This situation continued for about a week, I made a few calls with that card, and then it was blocked again. Repeated all procedures mentioned above. Only difference is, to speed up the process I went into the four-letter-word mode directly this time. It worked better, for my phone was unlocked within a week or so this time. I made a few calls again, and the last call that I made was on the 20th or 22nd of October. After that my card got blocked again but with a different message this time, "Your account is empty. Please recharge your account to continue calling." I knew there were nineteen dollars and some change in that card, so I called Airtel again (I remembered their number by heart now). They said as per my instruction to agent Shiv (!) on the 22nd of September, they have refunded my money on the 17th of October.

Now this was funny. Firstly because I had definitely made calls after 17th October, and all the process of unlocking my account and relocking and re-unlocking it had taken place after my call to agent Shiv. Secondly as I verified from my cousin, the money had not been refunded. But in the subsequent calls, if I asked these things, they directed me to their supervisor. This, by the way, is the standard Airtel procedure to drop the call. They would put me on hold for the supervisor, and then never come back again. This time, after I explained that I had caught them in this act too many times to believe in coincidence, they agreed to call me back if the call got dropped. And sure enough, the call did not get dropped this time.

The supervisor turned out to be a super-moron though. His logic was, "We deal in phone calls - if you have a problem with phone calls, contact us. The bank deals with money. If you have not received the refund, go and ask the bank for it." What can one say when faced with such irrefutable logic? I could have started my standard procedure of "expressing myself" to my heart's content, but then I thought the guy must be having too much on his plate already as he has to manage the likes of that agent Shiv every day, and let him go. Although I am a poor grad student here, I still put a value on my time and energy and I have a fair idea of how much of time and energy to spend for $19. I had already overspent it. I had bought that card in August and it was already November. I was a full time Raza customer now, and I had spent more than $25 worth of talk time (out of my free minutes, of course!) on that Airtel card. I decided to call it quits.

But Airtel was reluctant to let me go even if I wanted to leave in peace. They were thick-skinned enough to dig up my phone number from their database even after this and try to sell me their new products. If that is not the height of optimism, I wonder what is. Once again, a heartfelt thanks to these telemarketing agents, who have no idea whatsoever of the customer service department and its workings but are forced to listen to my complete story each time they call. I thank them for providing some comic relief in an otherwise boring day, for what can be more entertaining than being able to bash up a telemarketing agent's company with actual experiences, and then involve them in a discussion about how good the competitors' products are. One poor guy got so frustrated that he started asking me about the rates Raza and Reliance were giving and then started fumbling for words when I proved that the Airtel rates were higher than both.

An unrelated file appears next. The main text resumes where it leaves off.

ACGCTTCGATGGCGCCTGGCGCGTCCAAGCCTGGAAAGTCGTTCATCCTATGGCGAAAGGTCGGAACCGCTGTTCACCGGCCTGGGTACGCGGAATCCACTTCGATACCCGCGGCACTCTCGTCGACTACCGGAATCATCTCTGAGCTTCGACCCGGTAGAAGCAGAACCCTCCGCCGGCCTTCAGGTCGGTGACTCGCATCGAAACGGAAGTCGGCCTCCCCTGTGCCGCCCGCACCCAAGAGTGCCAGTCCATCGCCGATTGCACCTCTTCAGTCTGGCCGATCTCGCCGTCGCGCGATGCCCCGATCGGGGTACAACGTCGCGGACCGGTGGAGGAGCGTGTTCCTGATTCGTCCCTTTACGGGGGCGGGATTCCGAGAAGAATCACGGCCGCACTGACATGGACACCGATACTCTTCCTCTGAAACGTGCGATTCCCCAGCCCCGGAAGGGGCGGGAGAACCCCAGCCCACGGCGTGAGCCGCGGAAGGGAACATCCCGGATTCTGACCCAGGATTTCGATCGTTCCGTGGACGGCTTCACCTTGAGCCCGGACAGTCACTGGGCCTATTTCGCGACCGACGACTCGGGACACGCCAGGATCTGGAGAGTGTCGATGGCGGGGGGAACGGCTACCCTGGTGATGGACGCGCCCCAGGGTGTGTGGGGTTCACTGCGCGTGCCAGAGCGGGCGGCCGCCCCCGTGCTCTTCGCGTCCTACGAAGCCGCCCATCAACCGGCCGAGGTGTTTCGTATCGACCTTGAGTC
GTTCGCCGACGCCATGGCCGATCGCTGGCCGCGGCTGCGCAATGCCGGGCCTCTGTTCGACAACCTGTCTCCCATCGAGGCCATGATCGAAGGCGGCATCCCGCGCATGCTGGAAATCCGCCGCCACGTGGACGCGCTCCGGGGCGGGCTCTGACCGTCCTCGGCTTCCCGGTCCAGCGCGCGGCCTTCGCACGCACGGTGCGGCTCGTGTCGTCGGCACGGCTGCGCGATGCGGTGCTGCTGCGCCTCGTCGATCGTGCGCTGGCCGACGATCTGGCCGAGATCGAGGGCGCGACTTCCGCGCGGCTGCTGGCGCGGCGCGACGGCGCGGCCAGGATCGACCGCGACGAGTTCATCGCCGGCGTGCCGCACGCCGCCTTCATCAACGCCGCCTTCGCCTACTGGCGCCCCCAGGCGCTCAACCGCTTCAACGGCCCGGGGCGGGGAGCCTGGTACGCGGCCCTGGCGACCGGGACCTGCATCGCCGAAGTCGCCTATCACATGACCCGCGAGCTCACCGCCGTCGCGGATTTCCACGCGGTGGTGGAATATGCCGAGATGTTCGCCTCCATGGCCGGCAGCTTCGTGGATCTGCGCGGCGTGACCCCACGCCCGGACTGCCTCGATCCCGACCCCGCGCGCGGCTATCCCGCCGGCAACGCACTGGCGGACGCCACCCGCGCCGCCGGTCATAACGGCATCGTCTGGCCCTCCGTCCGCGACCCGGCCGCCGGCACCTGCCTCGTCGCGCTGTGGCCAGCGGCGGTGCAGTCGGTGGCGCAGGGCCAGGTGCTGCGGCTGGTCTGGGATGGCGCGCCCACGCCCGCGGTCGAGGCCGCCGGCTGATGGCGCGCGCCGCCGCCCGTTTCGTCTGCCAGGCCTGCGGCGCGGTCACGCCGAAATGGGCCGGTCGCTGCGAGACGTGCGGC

Latest status: in February they called my cousin asking why this account was kept inactive, and if we don't refill it would get expired. On hearing the story yet again, the agent had looked up the records and accepted that there had been some problem in giving the refund. Can you believe it? He actually had the nerve to imply "Yes, we are sorry we stole your $19 this time. But it won't happen again, please refill our card." That is the kind of attitude that a company wants when they hire a marketing agent. This guy deserves some kind of an award from Airtel. As a gesture of goodwill, they actually refilled my card with 30 minutes of talk time ("We are sorry for stealing your $19.75, but here's $0.75 that you can keep as a gift from us.").

This brings the theft down to $19. For Airtel, an India-based company, it makes perfect sense. They earn in rupees. $19 is actually higher than any monthly bill I have ever paid on my Airtel mobile phone back in India. For one earning in US dollars, it is not much. When you have an army of cheap punching bags available who are ready get cursed and abused over phone for money, you can afford to swindle a few hundred NRI's this way each month and walk away with a neat profit. Besides, they have to pay A. R. Rahman. Now that he has won two Oscars, probably his fee will increase. As for me, I at least managed a few hours of toll free entertainment (I can still find some willing target if I wish after a particularly stressful day) and this long blog post. Not really a bad deal for $19. What do you say?


  1. This reminds me of my crappy experience with AOL. I know a movie that could cheer you UP.

    Hope your quals went well :)

  2. @Crystal Blur: Let's see if I can find someone to go to a movie... I wanted to see A&D as well, and now I am waiting impatiently for HP6.

    As for the quals, I hope so too!:)

  3. I am hoping that everything would get well for the quals. By the way, thank you so much for sharing us this worth to read article. I hope that I could be able to read more articles like this one soon. Keep it up and more power to you and your blog.